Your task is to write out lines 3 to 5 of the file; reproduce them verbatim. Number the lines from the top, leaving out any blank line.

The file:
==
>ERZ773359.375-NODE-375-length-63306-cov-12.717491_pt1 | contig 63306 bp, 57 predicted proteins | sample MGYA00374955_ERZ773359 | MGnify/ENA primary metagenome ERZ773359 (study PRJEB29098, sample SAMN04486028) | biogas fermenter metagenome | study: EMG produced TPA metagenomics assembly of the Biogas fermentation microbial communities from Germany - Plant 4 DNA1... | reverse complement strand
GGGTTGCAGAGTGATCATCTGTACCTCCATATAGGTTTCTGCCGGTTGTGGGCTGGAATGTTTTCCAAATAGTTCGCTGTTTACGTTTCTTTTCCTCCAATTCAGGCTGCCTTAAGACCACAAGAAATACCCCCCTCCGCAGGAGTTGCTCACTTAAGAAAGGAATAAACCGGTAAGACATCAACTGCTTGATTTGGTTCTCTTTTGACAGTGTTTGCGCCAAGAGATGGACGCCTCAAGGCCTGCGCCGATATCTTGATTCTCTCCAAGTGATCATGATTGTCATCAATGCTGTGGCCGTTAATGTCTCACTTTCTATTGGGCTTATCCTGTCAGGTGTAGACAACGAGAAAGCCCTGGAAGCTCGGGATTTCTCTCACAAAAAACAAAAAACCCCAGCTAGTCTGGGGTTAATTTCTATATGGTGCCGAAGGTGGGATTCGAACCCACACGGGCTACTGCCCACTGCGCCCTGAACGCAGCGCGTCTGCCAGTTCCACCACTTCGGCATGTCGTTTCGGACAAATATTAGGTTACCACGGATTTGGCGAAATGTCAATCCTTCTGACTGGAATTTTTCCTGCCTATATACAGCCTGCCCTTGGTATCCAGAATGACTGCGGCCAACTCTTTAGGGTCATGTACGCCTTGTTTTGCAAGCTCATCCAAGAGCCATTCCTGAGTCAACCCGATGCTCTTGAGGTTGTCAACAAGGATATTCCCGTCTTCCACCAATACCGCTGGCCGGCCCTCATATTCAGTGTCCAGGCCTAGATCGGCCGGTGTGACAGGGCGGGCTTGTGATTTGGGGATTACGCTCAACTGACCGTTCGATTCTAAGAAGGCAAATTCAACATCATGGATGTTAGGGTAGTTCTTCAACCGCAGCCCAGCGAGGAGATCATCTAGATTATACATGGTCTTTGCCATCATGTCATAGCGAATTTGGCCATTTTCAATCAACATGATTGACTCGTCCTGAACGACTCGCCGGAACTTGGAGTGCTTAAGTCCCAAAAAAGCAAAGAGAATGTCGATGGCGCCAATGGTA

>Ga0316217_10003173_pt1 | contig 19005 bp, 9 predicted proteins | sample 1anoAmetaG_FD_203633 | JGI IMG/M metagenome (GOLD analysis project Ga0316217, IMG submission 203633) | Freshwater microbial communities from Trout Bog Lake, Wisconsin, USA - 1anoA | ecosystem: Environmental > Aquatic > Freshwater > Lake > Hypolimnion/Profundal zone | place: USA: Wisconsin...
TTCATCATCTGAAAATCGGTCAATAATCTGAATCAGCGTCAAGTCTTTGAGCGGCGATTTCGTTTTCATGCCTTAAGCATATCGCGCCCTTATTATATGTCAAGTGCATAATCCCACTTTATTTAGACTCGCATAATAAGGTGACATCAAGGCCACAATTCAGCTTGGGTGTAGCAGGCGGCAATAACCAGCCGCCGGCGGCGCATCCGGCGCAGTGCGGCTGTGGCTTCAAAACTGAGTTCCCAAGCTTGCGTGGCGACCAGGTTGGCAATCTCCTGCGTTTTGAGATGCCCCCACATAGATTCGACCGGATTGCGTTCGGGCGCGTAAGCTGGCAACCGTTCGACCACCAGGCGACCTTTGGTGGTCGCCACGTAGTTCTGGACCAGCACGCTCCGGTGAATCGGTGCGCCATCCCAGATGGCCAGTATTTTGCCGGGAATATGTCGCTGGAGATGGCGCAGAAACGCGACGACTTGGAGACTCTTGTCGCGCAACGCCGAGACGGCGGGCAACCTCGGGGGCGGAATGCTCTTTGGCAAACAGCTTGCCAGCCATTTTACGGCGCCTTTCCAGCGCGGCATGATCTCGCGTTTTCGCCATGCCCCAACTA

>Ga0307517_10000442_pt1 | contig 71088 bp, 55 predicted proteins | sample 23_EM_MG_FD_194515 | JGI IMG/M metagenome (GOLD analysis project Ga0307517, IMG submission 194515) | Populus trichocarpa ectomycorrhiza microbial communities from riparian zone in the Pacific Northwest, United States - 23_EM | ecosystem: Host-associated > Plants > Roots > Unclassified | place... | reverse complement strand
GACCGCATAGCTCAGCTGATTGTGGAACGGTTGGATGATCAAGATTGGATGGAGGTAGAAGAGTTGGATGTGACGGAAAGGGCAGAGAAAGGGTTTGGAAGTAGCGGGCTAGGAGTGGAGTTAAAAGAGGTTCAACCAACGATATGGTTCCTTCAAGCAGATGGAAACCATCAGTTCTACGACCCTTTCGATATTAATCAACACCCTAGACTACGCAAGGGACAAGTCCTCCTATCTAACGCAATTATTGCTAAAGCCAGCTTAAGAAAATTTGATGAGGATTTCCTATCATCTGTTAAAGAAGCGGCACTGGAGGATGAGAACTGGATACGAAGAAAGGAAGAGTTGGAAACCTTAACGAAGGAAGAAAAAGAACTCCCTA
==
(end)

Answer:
>Ga0316217_10003173_pt1 | contig 19005 bp, 9 predicted proteins | sample 1anoAmetaG_FD_203633 | JGI IMG/M metagenome (GOLD analysis project Ga0316217, IMG submission 203633) | Freshwater microbial communities from Trout Bog Lake, Wisconsin, USA - 1anoA | ecosystem: Environmental > Aquatic > Freshwater > Lake > Hypolimnion/Profundal zone | place: USA: Wisconsin...
TTCATCATCTGAAAATCGGTCAATAATCTGAATCAGCGTCAAGTCTTTGAGCGGCGATTTCGTTTTCATGCCTTAAGCATATCGCGCCCTTATTATATGTCAAGTGCATAATCCCACTTTATTTAGACTCGCATAATAAGGTGACATCAAGGCCACAATTCAGCTTGGGTGTAGCAGGCGGCAATAACCAGCCGCCGGCGGCGCATCCGGCGCAGTGCGGCTGTGGCTTCAAAACTGAGTTCCCAAGCTTGCGTGGCGACCAGGTTGGCAATCTCCTGCGTTTTGAGATGCCCCCACATAGATTCGACCGGATTGCGTTCGGGCGCGTAAGCTGGCAACCGTTCGACCACCAGGCGACCTTTGGTGGTCGCCACGTAGTTCTGGACCAGCACGCTCCGGTGAATCGGTGCGCCATCCCAGATGGCCAGTATTTTGCCGGGAATATGTCGCTGGAGATGGCGCAGAAACGCGACGACTTGGAGACTCTTGTCGCGCAACGCCGAGACGGCGGGCAACCTCGGGGGCGGAATGCTCTTTGGCAAACAGCTTGCCAGCCATTTTACGGCGCCTTTCCAGCGCGGCATGATCTCGCGTTTTCGCCATGCCCCAACTA

>Ga0307517_10000442_pt1 | contig 71088 bp, 55 predicted proteins | sample 23_EM_MG_FD_194515 | JGI IMG/M metagenome (GOLD analysis project Ga0307517, IMG submission 194515) | Populus trichocarpa ectomycorrhiza microbial communities from riparian zone in the Pacific Northwest, United States - 23_EM | ecosystem: Host-associated > Plants > Roots > Unclassified | place... | reverse complement strand